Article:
I recently received an Eve Room HomeKit Air Quality monitor. But when I plugged it in, nothing happened. I let it charge overnight, and it remained stuck on the charging screen. I reset it with a paperclip multiple times. Tried multiple chargers. Tried a different micro-USB cable. All to no effect. The battery either seemed completely discharged upon arrival, or something was broken inside the unit.
That’s when I emailed Eve Support. They suggested resetting it again and waiting a few hours. I did, to no avail. After I sent them a photo of the non-working unit, they agreed to a quick, free replacement.
And the replacement worked great!
My experience with Volker and Sarah at Eve Support couldn’t have been better. Polite, prompt, professional, and a free replacement. I liked their service so much that I went out and bought a second Eve Room for the lower level of my house. I’m also planning to get one as a gift for a family member.
History graphs of your data (see below) – including exporting history to spreadsheets
HomeKit support – You can ask Siri to tell you the temperature/humidity/air quality in any given room
Automation – In the Home app, you can have an air purifier come on automatically when air quality drops
More automation – In the Eve app, you can add additional automations based on temperature and humidity. For example, when temp/humidity get above 80F (26.6C), turn on air conditioner.
What are some downsides?
Bluetooth-based, which means it takes slightly longer (~1 second) than WiFi-based HomeKit products to display status in the Home app.
If you want to access Eve from outside your house, you need a HomeKit hub, such as an Apple TV, HomePod, or iPad. (In my experience, the Apple TV is the most reliable of the three.)
Expensive – $70 more than the bigger AcuRite monitor (though it’s tough to find an air quality monitor with a display for less than $70).
Not magnetized like the AcuRite – so you can’t stick it to your refrigerator without adding a magnet.
Charging is easy. It takes less than 2 hours and only needs to be done once every couple months. You can also use it with the charger plugged in, though it’s possible this will reduce the battery lifespan a bit. With the AcuRite, you need to replace the 2x AAA batteries every other year. (Though my first AcuRite started reporting obviously incorrect temperatures after a few years – I just bought another one since it was so cheap.)
Are the air quality measurements any good? The only thing I have to compare it to are the measurements from my Withings scale downstairs. The Withings reacts pretty fast to cooking in the kitchen. The Eve Room seems to be a bit more … optimistic on air quality, even when the air seems a bit stale. (a quick blast of the air conditioner clears this up though) It doesn’t care much about soiled diapers, but it does react when people are in the room breathing out carbon dioxide for half an hour or so.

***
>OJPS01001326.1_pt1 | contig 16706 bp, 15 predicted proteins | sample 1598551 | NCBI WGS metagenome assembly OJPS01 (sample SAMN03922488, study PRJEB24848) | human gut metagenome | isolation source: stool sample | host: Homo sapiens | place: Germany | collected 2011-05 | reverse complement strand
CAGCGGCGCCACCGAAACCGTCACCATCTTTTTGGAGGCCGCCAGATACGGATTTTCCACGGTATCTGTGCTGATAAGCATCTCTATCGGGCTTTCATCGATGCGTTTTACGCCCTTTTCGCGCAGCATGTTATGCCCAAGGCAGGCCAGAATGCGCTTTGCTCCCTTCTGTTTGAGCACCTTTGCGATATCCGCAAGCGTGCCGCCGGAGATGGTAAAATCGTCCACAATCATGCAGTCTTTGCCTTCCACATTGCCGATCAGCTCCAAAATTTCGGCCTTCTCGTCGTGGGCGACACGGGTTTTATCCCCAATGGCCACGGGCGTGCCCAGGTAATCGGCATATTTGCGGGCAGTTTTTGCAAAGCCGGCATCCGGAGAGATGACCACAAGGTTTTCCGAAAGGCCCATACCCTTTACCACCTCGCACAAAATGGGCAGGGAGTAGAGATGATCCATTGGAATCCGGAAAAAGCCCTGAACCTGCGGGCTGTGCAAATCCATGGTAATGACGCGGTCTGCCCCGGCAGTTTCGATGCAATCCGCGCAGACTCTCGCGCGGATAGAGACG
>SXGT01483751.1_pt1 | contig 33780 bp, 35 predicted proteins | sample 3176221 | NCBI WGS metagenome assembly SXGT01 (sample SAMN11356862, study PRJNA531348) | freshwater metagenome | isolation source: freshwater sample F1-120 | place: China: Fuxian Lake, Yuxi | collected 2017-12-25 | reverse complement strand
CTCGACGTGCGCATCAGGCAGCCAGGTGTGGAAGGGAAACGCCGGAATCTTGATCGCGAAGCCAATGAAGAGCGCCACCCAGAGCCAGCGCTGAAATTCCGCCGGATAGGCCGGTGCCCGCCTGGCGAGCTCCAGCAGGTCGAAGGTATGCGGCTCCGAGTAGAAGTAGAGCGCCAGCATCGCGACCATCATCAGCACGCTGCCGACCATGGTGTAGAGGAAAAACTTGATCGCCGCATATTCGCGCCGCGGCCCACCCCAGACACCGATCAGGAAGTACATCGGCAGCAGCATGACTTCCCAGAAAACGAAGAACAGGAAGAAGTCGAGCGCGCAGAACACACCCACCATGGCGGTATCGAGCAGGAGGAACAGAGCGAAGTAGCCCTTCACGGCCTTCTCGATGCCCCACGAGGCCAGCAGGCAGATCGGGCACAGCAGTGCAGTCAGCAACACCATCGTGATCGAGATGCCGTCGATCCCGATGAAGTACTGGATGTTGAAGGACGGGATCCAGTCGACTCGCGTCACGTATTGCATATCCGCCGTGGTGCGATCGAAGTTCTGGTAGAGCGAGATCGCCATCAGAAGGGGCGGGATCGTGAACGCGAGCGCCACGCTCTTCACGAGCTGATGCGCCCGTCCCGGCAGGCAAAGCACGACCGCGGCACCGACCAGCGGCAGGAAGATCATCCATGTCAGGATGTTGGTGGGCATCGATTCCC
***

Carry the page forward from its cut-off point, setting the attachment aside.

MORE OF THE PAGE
Overall, fun little gadget, and I’m looking forward to setting up automations with it!
I have a small Dell E310DW laser printer, which is a rebranded Brother L2340DW wireless printer. Bought it for $90 three years ago. Today, I discovered the printer’s internal status page. Here’s how to get to it:
With the printer on, go to http://dell5bbcd8.local./general/information.html?kind=item (this address may be slightly different depending on whether you have a Brother or Dell printer). Not sure if part of the address is randomized though. If it doesn’t work, try putting your printer’s IP address in your web browser’s location bar.
You’ll see a page that looks similar to the one below. You can go to the home page to see the amount of toner remaining.
After I bought this printer, I sold my old non-wireless HP LaserJet P1006 printer for $40 on Craigslist. Even though it needed toner, I still had 4 people competing to buy it.
A few more things I love about this Dell/Brother laser:
Fast duplex printing (prints on both sides of the page to save paper)
Works wirelessly with no software to install on Macs, iPads, and iPhones
You can continue printing even beyond the toner’s estimated print life by enabling “Continue Mode“. Use the printer controls on the printer itself, or log into the printer web management (described above), and set the replace toner option to enable this mode.
After 3 years, I’ve printed 265 pages. That’s 88 pages a year, or 7 pages a month. I have roughly 60% of my “starter toner” remaining. At this rate, I’ll be be able to use the original toner for at least another 3-4 years! This would be unheard of in the inkjet world.
During the pandemic, many of us are forced to work from home – myself included. Time to put away the dining room seat and get a real office chair.
By far the most comfortable chair at any of the various employers I’ve had has been made by Steelcase – the Steelcase Leap and Amia seats specifically. But these cost around $700 new. (Though as of this writing, the Amia is $399 renewed on Amazon)
So I setup a saved search alert on Craigslist to let me know when any Steelcase Amias come along below $350. Steelcase chairs pop up every month in my city, but often at a high price. I was patient, and six months later, I’m sitting on an almost new Steelcase Amia for $200. I can sit in this thing for hours and not get tired or have a sore back. Love it!
What I like about the Steelcase Amia:
Hyper adjustable armrests (extending all the way forward (and even inward/outward), to support your elbows when typing/mousing
Seat slides forward to support long thighs